The problem with the Java approach is that its pop() method has at least two effects: removing an element, and returning an element. This violates the single-responsibility principle of software design, which in turn opens door for design complexities and other issues. It also implies a performance penalty.

In the STL way of things the idea is that sometimes when you pop() you're not interested in the item popped. You just want the effect of removing the top element. If the function returns the element and you ignore it then that's a wasted copy.

If you provide two overloads, one which takes a reference and another which doesn't then you allow the user to choose whether he (or she) is interested in the returned element or not. The performance of the call will optimal.

The STL doesn't overload the pop() functions but rather splits these into two functions: back() (or top() in the case of the std::stack adapter) and pop(). The back() function just returns the element, while the pop() function just removes it.

  • 4
    A function that has two effects as a single atomic operation does not violate the single-responsibility principle of software design. – Dave Van den Eynde May 3 '10 at 5:58
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    @Dave how many reasons are there to change for a function pop() that removes and returns an element? If you can count more than one then it violates the single-responsibility principle. – wilhelmtell May 3 '10 at 6:05
  • @Wilhelm - a requirement of pop() for some queue implementations in Java is that it does the two actions atomically. – Stephen C May 3 '10 at 6:44
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    The single-responsibility principle concerns the responsibility of classes or components in your system, not the effects of the methods. You can take design principles too far, you know. – Dave Van den Eynde May 3 '10 at 10:24

Using C++0x makes the whole thing hard again.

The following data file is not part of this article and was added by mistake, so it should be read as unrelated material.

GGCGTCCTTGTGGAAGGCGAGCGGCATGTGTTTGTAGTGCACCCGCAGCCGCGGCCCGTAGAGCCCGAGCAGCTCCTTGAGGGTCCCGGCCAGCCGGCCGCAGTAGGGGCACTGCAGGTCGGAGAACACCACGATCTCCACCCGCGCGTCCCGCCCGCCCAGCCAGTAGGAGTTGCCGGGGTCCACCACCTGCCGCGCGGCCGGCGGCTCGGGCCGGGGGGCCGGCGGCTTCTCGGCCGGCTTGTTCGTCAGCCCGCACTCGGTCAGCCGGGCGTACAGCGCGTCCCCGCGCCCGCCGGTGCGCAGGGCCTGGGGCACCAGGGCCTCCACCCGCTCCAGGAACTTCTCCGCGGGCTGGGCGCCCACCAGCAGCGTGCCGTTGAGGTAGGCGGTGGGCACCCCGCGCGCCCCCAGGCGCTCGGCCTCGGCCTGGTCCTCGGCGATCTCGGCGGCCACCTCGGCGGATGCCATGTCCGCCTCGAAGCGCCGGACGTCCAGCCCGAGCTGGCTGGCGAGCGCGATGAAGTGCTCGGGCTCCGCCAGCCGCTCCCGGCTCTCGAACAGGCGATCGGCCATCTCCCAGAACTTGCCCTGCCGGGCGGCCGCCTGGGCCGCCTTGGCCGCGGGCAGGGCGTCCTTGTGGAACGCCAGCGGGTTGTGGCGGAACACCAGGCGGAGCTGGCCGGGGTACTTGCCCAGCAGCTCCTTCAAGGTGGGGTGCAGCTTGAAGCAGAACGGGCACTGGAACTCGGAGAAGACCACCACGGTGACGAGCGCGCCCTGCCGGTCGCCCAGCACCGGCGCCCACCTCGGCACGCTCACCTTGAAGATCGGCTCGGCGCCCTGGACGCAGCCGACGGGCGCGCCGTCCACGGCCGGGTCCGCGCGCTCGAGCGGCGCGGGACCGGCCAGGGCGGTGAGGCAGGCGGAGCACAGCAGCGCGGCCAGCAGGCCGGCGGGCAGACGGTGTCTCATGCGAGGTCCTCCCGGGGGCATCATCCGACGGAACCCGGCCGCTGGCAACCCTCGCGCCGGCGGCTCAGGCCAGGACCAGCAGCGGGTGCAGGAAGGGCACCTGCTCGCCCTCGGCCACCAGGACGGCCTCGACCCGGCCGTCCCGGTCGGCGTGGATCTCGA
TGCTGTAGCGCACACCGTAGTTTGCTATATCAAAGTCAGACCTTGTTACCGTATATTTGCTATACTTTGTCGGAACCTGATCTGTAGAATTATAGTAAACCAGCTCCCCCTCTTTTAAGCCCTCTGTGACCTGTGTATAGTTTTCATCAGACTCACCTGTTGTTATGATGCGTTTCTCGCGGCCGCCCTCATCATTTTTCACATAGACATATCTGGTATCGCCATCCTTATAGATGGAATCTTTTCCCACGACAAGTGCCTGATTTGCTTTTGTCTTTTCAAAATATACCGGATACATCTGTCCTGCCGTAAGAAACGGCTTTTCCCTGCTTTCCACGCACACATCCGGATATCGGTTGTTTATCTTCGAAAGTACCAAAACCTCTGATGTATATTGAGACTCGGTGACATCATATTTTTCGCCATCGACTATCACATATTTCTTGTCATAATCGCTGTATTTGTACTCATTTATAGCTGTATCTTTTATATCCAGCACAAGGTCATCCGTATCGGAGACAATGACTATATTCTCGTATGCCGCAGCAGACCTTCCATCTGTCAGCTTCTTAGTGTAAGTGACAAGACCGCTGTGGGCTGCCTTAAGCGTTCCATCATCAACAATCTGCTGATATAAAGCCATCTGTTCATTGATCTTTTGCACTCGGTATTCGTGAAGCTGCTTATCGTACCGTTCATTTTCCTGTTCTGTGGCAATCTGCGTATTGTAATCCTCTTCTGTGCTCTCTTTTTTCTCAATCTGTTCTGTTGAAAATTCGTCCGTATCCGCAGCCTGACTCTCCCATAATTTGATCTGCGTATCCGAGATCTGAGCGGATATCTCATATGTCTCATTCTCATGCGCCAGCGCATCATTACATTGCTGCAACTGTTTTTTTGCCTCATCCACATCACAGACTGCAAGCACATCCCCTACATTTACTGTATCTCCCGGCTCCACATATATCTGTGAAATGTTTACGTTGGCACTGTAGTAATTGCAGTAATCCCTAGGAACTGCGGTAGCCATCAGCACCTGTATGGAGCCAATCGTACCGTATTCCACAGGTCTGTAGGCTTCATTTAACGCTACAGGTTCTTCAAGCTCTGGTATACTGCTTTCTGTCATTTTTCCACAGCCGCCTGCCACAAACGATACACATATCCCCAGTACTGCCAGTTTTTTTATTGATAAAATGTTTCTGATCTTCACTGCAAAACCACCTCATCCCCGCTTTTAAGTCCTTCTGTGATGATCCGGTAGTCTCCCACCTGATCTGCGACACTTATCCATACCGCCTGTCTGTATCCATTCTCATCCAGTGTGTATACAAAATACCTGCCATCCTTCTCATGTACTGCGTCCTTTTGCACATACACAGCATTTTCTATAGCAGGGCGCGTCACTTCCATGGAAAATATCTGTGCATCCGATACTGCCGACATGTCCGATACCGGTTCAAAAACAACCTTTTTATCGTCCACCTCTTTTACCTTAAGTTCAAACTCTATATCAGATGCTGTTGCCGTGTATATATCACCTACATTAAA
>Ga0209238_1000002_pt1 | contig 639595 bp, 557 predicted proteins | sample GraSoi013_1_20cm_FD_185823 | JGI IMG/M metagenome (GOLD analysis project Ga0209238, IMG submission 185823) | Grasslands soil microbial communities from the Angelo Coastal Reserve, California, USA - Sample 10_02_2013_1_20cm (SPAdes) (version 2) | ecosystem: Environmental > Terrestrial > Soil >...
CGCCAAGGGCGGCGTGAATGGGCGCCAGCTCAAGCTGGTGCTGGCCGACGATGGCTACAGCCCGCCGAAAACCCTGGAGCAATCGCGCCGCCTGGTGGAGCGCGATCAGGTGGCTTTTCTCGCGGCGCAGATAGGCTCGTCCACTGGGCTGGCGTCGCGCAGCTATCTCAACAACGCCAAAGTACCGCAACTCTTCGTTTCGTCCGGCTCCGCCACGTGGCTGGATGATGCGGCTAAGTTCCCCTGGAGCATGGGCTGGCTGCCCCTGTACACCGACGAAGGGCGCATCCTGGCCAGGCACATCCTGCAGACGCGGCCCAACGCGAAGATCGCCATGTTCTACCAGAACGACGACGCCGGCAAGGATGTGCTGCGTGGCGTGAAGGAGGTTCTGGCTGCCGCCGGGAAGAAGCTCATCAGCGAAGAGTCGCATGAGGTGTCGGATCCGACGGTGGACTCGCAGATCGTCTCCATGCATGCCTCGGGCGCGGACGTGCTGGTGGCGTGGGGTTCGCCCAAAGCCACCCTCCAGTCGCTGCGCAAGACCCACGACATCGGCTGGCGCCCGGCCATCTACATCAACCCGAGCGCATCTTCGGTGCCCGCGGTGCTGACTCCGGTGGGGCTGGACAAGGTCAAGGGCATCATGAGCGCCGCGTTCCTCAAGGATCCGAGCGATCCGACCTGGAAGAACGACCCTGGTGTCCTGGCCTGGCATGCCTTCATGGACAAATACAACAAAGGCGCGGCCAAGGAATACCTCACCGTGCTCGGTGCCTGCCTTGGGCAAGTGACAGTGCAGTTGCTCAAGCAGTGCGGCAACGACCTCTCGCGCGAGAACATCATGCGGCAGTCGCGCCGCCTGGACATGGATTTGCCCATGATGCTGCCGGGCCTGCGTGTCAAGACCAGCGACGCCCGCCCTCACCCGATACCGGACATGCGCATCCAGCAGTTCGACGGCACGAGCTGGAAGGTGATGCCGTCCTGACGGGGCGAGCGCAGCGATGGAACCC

stack.pop(item); // move top data to item without copying

makes it possible to efficiently move the top element from the stack. Whereas

item = stack.top(); // make a copy of the top element
stack.pop(); // delete top element

doesn't allow such optimizations.

  • item = std::move(stack.top()); stack.pop(); does work efficiently however. The interesting thing to note is that the primary reason for this design in C++03 (exception safety) is no longer the case in C++11 (because move constructors should be no-throw). – Mankarse May 9 '12 at 15:28

The only reason I can see for using this syntax in C++:

void pop(Item& removed);

is if you're worried about unnecessary copies taking place.

if you return the Item, it may require an additional copy of the object, which may be expensive.

In reality, C++ compilers are very good at copy elision, and almost always implement return value optimization (often even when you compile with optimizations disabled), which makes the point moot, and may even mean the simple "return by value" version becomes faster in some cases.

But if you're into premature optimization (if you're worried that the compiler might not optimize away the copy, even though in practice it will do it), you might argue for "returning" parameters by assigning to a reference parameter.

More information here


IMO, a good signature for the eqivalent of Java's pop function in C++ would be something like:

boost::optional<Item> pop();

Using option types is the best way to return something that may or may not be available.